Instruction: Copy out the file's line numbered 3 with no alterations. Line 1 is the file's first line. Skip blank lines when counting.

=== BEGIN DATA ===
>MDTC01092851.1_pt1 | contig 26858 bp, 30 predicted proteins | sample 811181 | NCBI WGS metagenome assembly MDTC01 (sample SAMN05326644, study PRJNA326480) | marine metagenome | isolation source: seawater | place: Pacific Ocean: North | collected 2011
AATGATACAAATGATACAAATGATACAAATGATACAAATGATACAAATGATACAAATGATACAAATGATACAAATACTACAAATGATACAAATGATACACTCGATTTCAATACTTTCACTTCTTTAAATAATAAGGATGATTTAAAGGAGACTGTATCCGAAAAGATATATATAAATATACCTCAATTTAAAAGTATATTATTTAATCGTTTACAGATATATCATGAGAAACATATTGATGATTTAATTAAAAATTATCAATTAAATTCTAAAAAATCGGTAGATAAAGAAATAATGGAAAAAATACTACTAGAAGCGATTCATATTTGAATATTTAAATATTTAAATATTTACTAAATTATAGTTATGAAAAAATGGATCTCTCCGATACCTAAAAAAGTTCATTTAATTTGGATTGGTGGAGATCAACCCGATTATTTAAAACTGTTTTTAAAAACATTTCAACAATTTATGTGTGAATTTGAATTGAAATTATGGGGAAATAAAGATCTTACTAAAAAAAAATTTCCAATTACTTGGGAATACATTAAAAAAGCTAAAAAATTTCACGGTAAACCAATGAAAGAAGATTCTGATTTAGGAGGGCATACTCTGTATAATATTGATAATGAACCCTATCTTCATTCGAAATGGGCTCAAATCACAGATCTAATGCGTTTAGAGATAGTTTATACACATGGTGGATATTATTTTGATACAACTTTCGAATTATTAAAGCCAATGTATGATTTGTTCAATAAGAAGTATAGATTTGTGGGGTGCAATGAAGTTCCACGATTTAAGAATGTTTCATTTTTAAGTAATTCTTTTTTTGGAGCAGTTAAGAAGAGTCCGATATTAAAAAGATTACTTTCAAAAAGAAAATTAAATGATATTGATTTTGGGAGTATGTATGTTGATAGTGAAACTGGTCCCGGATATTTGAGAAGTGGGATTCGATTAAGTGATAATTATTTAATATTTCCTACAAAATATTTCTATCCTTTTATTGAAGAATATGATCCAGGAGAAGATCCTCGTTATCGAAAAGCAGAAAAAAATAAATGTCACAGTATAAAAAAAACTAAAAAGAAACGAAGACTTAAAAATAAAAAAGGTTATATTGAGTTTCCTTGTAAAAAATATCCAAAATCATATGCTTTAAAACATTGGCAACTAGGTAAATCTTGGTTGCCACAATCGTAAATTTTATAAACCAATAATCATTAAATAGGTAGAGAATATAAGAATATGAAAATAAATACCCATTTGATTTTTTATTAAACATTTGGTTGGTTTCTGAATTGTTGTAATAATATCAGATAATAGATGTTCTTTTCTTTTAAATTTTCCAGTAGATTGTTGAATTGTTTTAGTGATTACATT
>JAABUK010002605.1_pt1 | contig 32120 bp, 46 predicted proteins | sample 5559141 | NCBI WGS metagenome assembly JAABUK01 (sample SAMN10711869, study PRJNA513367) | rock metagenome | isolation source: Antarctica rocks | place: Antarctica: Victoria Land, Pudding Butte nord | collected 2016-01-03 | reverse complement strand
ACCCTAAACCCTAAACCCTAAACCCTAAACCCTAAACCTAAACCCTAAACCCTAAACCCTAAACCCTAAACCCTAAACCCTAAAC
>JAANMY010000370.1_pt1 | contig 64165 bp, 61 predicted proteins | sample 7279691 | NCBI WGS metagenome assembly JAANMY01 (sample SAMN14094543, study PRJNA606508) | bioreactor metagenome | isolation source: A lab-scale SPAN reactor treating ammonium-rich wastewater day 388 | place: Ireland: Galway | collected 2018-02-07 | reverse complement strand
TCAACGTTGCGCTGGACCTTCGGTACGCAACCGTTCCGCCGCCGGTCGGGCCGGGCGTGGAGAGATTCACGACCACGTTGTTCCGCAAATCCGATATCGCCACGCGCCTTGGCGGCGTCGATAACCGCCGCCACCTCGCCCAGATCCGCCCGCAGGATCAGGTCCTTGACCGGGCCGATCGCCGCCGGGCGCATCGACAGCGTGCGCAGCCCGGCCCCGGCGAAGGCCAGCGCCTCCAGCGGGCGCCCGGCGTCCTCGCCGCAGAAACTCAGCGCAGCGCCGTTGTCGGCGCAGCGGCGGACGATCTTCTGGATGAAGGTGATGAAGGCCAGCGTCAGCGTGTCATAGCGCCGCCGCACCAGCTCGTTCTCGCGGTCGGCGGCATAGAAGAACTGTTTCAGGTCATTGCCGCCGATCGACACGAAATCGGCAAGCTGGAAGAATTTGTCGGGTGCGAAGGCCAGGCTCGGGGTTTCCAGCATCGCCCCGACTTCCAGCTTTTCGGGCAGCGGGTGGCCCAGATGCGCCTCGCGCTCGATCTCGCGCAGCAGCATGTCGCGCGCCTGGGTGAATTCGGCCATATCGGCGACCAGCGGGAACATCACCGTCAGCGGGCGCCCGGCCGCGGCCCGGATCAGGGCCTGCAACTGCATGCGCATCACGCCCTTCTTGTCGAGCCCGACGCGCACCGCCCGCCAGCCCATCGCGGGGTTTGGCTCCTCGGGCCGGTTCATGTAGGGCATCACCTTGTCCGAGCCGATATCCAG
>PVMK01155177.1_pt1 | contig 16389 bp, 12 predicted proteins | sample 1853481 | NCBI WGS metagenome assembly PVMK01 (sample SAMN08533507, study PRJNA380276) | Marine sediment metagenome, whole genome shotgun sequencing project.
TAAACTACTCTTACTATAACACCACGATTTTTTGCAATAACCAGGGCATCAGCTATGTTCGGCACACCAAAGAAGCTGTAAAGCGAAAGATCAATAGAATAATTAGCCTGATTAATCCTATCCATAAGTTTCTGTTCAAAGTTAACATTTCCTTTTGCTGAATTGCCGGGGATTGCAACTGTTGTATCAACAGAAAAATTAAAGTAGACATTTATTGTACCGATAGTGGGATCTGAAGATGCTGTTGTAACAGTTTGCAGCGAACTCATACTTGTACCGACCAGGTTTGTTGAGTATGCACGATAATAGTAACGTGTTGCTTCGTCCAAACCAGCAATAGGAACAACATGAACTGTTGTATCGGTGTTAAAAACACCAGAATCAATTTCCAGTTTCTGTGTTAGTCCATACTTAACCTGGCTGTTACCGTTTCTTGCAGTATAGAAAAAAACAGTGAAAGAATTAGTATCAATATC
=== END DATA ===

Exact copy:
>JAABUK010002605.1_pt1 | contig 32120 bp, 46 predicted proteins | sample 5559141 | NCBI WGS metagenome assembly JAABUK01 (sample SAMN10711869, study PRJNA513367) | rock metagenome | isolation source: Antarctica rocks | place: Antarctica: Victoria Land, Pudding Butte nord | collected 2016-01-03 | reverse complement strand